Sightline Project

Northwest Coal Exports

Photo courtesy of Paul K Anderson. Used with permission.

Coal companies want to open up Pacific Northwest ports so that they can supply American coal to Asia. Current plans call for shipping more than 100 million tons of coal each year, roughly 20 times as much as Washington’s lone coal plant burns. There are serious global consequences to burning this much coal. Meanwhile, Northwest communities along railways and near the ports are worried about coal’s damage to their health and quality of life. Sightline’s series examines the coal export proposals in depth, fact-checks the arguments in favor of new terminals, and crunches the numbers on everything from railway congestion to carbon emissions.

Posts on Northwest Coal Exports

Coal, Oil, and Gas Spent $2 Million on Oregon Politics in 2014

A look at the fossil fuel industry's methods of buying influence.

Washington Senate Endorses Socialism for Coal

Transportation bill would benefit a coal terminal and its international financiers.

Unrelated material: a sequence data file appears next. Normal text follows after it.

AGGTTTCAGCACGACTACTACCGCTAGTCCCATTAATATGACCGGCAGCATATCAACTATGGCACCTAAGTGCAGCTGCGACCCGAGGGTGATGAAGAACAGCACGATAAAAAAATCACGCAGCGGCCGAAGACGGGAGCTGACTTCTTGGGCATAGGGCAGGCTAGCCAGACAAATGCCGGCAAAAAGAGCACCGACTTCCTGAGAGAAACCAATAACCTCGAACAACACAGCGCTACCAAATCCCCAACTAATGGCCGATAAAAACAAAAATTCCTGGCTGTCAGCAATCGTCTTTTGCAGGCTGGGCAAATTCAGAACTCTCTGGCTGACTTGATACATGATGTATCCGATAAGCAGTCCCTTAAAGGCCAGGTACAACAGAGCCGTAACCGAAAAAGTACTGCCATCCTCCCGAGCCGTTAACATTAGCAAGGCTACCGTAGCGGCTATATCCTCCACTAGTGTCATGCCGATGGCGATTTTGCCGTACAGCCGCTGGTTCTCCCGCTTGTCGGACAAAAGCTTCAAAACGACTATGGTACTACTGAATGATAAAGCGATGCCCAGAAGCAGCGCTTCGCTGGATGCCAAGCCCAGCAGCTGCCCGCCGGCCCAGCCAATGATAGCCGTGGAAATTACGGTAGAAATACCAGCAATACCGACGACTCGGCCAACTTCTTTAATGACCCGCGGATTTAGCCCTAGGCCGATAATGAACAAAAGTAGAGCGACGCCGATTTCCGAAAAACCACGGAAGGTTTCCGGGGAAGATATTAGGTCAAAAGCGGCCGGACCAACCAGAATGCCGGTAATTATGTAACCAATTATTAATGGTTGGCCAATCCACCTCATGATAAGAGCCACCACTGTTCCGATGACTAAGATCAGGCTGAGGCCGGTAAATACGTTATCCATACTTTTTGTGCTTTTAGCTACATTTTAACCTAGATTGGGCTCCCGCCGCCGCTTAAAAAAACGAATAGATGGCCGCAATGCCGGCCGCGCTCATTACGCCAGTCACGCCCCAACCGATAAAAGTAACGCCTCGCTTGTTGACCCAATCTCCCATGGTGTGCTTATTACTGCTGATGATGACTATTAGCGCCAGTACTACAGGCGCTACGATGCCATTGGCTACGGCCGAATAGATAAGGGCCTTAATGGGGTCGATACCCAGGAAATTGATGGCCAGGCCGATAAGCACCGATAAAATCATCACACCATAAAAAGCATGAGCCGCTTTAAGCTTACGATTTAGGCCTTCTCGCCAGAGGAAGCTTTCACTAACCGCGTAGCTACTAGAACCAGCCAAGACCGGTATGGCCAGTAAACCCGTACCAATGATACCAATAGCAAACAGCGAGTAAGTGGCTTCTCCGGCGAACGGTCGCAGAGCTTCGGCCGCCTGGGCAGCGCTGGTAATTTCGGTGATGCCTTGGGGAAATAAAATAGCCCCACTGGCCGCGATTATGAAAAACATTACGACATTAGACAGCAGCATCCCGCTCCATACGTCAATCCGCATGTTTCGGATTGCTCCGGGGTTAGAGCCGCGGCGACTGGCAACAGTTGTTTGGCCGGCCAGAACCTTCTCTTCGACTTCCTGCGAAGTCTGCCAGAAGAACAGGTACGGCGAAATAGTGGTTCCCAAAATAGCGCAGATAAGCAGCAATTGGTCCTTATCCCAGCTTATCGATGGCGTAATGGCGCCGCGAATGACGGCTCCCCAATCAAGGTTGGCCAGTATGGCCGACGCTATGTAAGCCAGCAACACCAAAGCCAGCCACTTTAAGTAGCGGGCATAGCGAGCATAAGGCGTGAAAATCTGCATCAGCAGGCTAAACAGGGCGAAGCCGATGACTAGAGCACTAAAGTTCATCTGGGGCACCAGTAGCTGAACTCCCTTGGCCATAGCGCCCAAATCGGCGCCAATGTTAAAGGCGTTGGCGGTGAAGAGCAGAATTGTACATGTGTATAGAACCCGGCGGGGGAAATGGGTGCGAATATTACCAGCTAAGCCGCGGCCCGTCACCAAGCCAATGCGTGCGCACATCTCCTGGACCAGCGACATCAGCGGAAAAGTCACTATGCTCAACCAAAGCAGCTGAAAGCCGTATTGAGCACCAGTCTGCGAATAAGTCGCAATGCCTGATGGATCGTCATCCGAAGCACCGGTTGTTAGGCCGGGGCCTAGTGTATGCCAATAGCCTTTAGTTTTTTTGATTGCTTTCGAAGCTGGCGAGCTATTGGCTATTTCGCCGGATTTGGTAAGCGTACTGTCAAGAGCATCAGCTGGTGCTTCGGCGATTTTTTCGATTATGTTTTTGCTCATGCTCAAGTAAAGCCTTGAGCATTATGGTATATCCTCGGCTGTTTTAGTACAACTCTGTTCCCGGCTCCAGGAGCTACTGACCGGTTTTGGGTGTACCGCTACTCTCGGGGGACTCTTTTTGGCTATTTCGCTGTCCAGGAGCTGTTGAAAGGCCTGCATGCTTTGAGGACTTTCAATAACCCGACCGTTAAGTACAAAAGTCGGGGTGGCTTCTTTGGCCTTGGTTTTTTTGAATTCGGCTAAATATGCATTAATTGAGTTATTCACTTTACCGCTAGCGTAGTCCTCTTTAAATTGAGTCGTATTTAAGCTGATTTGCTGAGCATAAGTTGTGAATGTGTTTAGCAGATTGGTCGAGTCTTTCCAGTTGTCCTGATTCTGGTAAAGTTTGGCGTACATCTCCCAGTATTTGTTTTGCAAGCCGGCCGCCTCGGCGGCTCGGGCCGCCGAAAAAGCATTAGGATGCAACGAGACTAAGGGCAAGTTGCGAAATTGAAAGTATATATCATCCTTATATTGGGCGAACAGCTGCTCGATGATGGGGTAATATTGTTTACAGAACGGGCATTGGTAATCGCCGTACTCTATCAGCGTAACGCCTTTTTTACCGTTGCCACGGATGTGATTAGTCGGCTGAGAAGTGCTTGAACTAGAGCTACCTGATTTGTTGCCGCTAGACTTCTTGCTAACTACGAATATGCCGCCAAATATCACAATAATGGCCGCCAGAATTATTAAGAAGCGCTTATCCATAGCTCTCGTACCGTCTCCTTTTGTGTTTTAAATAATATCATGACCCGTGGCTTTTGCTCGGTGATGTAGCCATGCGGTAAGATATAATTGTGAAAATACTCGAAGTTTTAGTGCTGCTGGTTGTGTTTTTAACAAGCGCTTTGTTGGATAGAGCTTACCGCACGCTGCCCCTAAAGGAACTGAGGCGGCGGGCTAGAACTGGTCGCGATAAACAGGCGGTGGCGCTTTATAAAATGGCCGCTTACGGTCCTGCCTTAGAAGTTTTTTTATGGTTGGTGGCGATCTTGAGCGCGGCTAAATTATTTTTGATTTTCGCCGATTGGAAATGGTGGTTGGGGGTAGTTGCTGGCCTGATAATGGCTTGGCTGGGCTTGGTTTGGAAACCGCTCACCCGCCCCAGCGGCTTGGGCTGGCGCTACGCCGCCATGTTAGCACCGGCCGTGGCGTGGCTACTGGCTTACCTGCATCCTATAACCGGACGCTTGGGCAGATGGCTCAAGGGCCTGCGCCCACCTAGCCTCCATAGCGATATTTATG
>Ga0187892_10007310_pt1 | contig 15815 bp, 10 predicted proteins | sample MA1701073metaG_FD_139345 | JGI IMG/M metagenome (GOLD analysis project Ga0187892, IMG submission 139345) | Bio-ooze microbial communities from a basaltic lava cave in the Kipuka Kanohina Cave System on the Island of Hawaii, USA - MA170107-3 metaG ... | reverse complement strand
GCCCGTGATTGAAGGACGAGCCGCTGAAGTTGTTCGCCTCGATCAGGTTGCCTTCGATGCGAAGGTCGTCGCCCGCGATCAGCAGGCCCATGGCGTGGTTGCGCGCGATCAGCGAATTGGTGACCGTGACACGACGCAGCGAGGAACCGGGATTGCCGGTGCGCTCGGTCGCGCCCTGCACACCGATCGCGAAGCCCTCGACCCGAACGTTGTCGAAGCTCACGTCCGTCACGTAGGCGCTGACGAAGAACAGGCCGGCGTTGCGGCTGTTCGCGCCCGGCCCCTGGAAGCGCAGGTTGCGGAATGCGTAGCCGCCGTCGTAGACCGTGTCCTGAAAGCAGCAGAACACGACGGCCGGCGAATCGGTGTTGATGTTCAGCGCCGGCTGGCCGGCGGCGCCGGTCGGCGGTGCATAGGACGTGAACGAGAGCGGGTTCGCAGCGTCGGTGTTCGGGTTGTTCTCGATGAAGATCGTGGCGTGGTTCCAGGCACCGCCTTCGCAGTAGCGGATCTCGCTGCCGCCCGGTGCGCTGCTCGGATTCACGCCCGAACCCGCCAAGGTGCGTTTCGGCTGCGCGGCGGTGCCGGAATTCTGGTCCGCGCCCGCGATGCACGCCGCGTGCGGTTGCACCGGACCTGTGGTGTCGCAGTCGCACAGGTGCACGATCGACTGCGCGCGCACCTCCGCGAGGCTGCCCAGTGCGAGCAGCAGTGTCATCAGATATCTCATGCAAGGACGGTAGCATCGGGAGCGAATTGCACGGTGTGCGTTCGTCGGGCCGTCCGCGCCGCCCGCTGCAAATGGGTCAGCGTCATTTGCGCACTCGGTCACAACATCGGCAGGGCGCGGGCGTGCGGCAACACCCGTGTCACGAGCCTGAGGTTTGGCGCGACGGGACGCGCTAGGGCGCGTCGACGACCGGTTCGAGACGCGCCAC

Ridley’s Coal Export Collapse Continues

Major coal port expansion now a stranded asset.

Northwest Democracy and Fossil Fuel Money

Listen to an in-depth conversation on oil money in politics.

Wyoming Legislature Embraces Socialism for Coal

Lawmakers from the Cowboy State say "yee-haw" to corporate welfare.

Event: NW Fossil Fuel Exports

Eric de Place discusses transport risks of coal, crude oil, and other hazardous material.

Coal Export Markets in Freefall

Falling prices, declining Chinese imports spell bad news for export proposals.

Why New Improved Oil Trains Are Not Nearly Good Enough

A closer look at the many flaws of CPC-1232 tank cars.

Regulating Coal Hazards in Seward, Alaska, and Beyond

What a coal terminal means for a community.

The Facts about Kinder Morgan

New Sightline report reveals pattern of pollution, law-breaking, and cover-ups.